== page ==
So, listening but your communication skill must be good if you sound like you are meandering you aren’t it will sound like you aren’t confident in what direction you want to want somebody to go
And so, to me, the two biggest skills and they sound that they are very soft skills, it’s listening in effective communication and that’s both verbal and in written
Brad Wolff 25:24
Well, isn’t it funny the soft skills are usually the hardest to get good at?
Christopher Drew 25:28
They are very hard to get good at.
Brad Wolff 25:31
That shouldn’t be called soft skills anymore, given how hard they are.
Christopher Drew 25:34
Well, I would agree with that. And that’s and that’s where education is important. Because in today’s world, we have focused a lot on what are you going to do, what degree are you going to get to get you a job?
Well, essentially a degree gets you your first job, but what makes you effective are some of the things are being broad based to having a broad base of knowledge.
So, you can develop those soft skills of communication of listening because if you are just so focused on that narrow rail of what you learn, you’re not going to be open to the things that are coming to you.
Brad Wolff 26:18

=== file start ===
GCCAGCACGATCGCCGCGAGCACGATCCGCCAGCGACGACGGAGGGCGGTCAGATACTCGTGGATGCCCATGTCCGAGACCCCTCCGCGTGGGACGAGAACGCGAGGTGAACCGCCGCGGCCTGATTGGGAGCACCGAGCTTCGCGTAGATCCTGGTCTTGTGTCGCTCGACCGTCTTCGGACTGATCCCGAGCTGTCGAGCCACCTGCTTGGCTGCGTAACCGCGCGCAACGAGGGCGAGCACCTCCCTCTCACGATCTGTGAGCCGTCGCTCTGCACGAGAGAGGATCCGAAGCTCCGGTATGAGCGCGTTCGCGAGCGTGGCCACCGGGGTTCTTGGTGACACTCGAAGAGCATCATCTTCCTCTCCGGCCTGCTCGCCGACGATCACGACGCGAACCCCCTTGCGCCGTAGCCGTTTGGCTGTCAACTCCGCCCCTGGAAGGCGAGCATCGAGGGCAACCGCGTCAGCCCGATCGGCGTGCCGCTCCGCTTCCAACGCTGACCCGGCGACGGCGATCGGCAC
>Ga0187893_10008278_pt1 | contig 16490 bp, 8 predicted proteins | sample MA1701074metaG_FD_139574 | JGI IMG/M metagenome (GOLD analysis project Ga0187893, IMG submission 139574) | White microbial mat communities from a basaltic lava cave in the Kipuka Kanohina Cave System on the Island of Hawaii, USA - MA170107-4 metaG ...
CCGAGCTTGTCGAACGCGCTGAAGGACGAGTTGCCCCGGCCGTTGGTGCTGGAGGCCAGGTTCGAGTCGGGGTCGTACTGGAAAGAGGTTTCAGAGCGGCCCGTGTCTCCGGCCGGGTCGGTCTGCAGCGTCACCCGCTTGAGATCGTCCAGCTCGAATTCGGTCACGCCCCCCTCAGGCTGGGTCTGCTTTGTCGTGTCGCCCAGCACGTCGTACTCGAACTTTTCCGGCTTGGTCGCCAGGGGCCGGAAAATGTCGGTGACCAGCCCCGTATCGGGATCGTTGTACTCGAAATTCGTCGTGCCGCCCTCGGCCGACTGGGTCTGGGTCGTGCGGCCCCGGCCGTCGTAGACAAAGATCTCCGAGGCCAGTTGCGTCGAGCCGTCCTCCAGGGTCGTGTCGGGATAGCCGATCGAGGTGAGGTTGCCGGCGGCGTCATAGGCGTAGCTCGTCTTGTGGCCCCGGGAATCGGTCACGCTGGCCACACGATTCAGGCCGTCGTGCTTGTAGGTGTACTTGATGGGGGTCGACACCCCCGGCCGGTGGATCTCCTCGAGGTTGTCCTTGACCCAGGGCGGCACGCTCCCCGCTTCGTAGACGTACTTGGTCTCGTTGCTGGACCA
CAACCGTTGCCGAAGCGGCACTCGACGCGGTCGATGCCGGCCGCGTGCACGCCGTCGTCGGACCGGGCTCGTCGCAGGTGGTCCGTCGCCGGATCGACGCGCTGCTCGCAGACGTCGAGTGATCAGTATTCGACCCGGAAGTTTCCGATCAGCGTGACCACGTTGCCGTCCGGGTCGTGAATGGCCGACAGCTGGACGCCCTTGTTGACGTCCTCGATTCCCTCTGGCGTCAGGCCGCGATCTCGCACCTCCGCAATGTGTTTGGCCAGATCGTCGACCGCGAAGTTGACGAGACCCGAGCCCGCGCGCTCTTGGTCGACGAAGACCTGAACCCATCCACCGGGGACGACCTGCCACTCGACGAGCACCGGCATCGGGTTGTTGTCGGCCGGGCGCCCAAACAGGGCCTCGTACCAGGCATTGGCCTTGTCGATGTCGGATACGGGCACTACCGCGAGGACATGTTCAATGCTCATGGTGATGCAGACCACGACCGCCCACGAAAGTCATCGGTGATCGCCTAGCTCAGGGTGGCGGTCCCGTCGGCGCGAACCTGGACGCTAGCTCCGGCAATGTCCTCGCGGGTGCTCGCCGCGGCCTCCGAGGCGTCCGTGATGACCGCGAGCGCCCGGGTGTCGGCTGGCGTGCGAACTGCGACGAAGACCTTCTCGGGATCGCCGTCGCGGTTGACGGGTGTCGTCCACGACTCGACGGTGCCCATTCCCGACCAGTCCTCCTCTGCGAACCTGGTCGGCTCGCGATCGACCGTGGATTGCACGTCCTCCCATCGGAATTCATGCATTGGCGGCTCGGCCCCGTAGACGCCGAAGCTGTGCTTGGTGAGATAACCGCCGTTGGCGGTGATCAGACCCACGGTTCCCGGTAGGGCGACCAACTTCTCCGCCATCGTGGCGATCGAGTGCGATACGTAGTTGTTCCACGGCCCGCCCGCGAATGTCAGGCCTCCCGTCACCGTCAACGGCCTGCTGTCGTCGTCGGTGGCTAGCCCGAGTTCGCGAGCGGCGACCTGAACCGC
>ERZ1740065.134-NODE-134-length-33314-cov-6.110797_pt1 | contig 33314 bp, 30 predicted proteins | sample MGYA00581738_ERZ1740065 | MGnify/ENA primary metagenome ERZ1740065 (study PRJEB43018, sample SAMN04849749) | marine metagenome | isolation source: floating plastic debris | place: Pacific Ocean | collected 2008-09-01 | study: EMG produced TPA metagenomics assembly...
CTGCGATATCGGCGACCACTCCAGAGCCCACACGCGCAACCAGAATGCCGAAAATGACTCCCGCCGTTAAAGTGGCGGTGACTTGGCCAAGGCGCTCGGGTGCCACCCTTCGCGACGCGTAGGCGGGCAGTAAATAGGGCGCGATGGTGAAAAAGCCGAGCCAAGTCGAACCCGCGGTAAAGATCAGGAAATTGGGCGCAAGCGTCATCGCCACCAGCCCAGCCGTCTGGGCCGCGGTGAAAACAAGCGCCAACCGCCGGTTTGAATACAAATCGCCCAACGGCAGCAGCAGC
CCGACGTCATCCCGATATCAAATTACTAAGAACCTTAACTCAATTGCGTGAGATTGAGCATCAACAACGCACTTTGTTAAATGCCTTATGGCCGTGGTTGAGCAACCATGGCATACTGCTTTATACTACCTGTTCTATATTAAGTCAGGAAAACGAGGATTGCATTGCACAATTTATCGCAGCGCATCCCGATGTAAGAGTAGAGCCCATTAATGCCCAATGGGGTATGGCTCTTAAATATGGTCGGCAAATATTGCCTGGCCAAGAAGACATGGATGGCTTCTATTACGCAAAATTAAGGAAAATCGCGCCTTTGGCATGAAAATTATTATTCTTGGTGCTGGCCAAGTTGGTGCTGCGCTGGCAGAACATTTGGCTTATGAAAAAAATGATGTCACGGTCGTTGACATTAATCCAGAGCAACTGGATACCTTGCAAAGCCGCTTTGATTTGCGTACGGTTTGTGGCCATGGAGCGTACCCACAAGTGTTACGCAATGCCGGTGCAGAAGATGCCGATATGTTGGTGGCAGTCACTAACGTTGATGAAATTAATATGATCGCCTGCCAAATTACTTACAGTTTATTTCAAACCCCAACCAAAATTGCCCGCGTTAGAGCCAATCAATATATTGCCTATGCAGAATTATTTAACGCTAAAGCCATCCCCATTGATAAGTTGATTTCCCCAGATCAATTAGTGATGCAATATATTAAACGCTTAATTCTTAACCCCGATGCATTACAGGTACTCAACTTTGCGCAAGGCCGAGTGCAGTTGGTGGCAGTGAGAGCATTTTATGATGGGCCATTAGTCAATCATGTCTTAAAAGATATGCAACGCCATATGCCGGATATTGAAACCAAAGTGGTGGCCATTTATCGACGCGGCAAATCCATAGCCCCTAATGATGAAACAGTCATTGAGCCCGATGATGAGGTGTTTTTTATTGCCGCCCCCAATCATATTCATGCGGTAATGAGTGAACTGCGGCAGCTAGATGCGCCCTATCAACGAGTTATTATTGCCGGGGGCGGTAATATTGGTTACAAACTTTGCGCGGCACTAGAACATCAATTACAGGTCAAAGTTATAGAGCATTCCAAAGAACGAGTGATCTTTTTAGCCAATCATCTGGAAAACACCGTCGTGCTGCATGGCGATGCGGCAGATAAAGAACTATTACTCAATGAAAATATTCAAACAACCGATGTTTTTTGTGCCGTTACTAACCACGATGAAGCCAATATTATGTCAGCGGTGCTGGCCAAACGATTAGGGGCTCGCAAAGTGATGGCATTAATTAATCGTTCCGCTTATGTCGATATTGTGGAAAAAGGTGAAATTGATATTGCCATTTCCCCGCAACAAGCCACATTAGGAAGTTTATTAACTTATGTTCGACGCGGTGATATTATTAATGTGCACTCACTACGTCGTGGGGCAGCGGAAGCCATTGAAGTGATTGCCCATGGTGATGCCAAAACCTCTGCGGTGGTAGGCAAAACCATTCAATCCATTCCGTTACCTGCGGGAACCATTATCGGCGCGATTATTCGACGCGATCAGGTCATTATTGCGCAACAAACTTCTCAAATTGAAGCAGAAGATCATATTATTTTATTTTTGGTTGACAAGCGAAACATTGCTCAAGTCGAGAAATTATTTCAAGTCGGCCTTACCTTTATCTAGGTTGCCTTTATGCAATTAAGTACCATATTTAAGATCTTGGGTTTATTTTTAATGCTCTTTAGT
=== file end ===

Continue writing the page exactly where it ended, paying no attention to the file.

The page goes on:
So that brings us kind of natural Segway to what’s your definition Christopher of Personal Development?
Christopher Drew 26:31
If you are not engaged in what you’re doing. You’re not developing So, personal development is not any specific goal to me, its personal development is being engaged in what you’re doing and allowing that to open opportunities for you to grow and embrace those opportunities when I started this business. I was not the best at interpersonal communications. It’s not that I wasn’t effective, it’s just I wasn’t the most comfortable doing it because before I came purchase ART and Associates, I worked in a corporate structure that gave you guidelines.
So, it made it easy, but that doesn’t make it comfortable for me to do it. I just could follow the rules that were given to us to manage lower level employees to effectively communicate upward
Because those rules of engagement or define either in writing or within the corporate culture that was that was already there.
So, you can learn how to do that, you didn’t have to be comfortable doing it if you follow the written in unwritten rules. You could be effective.
In your own company, the leader creates the culture and thus, you must be comfortable with doing setting up that culture of communication and that was a struggle for me in the beginning.